Challah: Name & Shape


The name Challah:

Bread in Hebrew is called Lechem while the separated dough is called Challah. It is customary to call the Shabbos bread Challah in order to serve as a reminder to women to separate Challah from the dough.[1] In previous times it was common in many communities to refer to the Shabbos bread as “Barchas”. The reason for this is because these Challahs serve as a channel of blessing during the Shabbos meal.[2]


Shape of the Challahs:

It is customary to form the Challahs for Shabbos as a long straight dough. This is opposed to round or square. The reason for this is because the Challahs represent the letter Vav of the Tetragrammaton.[3] Alternatively the two Challahs in the shape of a Vav represent the twelve showbreads of the Temple, as Vav is Gematria of six.[4]

Rosh Hashanah:[5] The ancient custom of Ashkenazi Jewry is to bake round Challahs in honor of Rosh Hashanah. This symbolizing the roundness of a crown and corresponds to the coronation of Hashem on Rosh Hashana. Alternatively it is done as a symbol of good omen as all round items due to not have a start or finish and hence reflects a long life. Likewise round represents unity. Some[6] write that this applies only on Rosh Hashanah itself, however on Shabbos Shuva one is to return to the accustomed shape of the two Vav’s.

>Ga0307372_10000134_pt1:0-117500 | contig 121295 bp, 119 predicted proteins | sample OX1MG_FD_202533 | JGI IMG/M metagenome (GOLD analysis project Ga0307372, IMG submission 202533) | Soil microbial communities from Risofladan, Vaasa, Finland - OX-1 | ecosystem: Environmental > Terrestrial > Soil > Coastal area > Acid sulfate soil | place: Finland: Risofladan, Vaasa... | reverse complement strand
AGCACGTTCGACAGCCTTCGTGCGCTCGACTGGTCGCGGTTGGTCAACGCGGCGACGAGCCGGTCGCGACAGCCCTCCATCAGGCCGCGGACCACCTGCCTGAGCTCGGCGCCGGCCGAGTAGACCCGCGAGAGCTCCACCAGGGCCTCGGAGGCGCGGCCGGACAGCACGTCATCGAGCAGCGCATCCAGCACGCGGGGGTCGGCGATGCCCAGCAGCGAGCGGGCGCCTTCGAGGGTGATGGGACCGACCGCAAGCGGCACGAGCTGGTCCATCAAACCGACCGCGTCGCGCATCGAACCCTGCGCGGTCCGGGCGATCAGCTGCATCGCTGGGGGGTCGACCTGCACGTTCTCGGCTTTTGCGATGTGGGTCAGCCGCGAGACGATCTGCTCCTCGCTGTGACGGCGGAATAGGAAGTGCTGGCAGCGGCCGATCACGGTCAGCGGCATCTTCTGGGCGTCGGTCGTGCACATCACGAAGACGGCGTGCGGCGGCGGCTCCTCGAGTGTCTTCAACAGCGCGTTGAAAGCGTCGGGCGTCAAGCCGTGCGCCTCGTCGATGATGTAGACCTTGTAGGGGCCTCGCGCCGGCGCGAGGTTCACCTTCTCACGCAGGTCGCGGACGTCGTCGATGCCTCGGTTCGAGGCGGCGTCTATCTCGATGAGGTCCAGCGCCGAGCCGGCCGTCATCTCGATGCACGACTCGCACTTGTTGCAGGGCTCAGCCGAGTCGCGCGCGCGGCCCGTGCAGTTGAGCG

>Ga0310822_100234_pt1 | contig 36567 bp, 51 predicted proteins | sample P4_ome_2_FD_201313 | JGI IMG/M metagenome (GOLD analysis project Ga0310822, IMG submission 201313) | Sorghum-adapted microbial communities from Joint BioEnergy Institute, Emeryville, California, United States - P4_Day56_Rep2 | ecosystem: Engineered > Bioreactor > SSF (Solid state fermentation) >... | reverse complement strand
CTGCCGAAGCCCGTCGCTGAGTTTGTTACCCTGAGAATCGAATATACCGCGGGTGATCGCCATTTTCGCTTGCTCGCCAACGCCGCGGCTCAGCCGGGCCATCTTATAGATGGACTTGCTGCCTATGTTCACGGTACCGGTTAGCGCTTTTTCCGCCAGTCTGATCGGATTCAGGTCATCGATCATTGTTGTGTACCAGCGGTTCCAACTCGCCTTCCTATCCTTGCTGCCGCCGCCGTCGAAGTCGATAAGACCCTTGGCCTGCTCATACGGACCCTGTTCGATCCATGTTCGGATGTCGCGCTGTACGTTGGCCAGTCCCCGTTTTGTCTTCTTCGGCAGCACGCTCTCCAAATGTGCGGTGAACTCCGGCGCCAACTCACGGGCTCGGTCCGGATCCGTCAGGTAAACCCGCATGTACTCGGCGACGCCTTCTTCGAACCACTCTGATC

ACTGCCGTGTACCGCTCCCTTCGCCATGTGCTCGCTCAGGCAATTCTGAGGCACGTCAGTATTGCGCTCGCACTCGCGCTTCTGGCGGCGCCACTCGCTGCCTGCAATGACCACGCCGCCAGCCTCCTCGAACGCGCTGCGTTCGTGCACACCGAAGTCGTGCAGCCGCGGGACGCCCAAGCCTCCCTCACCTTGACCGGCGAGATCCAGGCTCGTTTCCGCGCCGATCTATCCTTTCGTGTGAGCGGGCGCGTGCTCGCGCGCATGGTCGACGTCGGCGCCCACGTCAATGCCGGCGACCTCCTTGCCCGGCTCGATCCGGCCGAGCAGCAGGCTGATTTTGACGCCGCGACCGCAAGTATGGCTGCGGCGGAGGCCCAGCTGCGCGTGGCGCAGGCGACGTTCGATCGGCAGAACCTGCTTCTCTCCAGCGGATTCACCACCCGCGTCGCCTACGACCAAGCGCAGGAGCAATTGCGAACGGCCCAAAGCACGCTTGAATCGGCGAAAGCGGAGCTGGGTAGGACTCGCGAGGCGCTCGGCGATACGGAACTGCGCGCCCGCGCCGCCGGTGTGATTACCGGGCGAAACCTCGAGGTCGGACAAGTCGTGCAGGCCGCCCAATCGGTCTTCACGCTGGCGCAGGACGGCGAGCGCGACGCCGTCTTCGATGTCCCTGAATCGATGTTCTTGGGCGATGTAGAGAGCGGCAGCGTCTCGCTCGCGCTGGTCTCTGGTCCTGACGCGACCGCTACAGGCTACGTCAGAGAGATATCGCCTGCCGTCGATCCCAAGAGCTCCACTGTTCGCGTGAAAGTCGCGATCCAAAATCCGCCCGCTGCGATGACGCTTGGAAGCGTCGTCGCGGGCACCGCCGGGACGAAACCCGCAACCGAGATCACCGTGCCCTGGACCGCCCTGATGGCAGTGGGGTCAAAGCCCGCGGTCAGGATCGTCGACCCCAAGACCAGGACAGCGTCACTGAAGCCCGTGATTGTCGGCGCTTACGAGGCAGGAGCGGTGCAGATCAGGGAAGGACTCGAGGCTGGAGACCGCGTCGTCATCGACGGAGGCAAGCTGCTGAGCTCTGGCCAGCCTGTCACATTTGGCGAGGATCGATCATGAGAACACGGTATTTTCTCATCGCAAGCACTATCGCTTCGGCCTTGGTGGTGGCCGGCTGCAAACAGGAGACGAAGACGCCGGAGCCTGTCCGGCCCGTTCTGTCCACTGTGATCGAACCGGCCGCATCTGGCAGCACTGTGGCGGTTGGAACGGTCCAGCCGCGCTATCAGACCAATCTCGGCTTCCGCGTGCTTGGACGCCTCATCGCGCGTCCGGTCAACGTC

Braid: It is customary to braid the Challahs baked for Shabbos as in the past it was common to add meat gravy to the dough and hence the Challah required a sign that would remind one not to eat it with dairy.[7] This custom has remained today as well despite that the Challahs are left Pareve.


Placing the Challah on the table after baking:

Some Poskim[8] record that the custom is to place the Challahs that will be eaten Friday night on the Shabbos table directly after removing them from the oven, and that doing so is included within Kavod Shabbos.[9] This is not the current widespread custom.[10] Nevertheless it is proper to do so.[11]


[1] Ashel Avraham [Butchach] 260

[2] Piskeiy Teshuvos 243 footnote 88

[3] Elya Raba 167/2 in name of Shlah. The five fingers on each hand which holds the Challahs represent the two Heis of the Tetragrammaton, and the Challahs form a Yud when held. Hence the Vav of the shape of the Challah complete the Tetragrammaton. [Shem Havayah]. [ibid]

[4] Likkutei Mahrich in name of Divrei Chaim

[5] Piskeiy Teshuvos 583 footnote 46; 242 footnote 105; Oatzer Minhagei Chabad 129

[6] Brought in Piskeiy Teshuvos 583 footnote 46

[7] P”M 242 M”Z 1; See Yoreh Deah 97/1; “A Semicha Aid for the Laws of Basar Bechalav” Chapter 97

[8] Taz Yoreh Deah 178/7; Chasam Sofer in his glosses on 242

[9] This is similar to the showbread which was placed directly on the table after it was baked. [Divrei Yisrael 2 p. 30]

[10] Likkutei Mahrich

[11] Piskeiy Teshuvos 242/11

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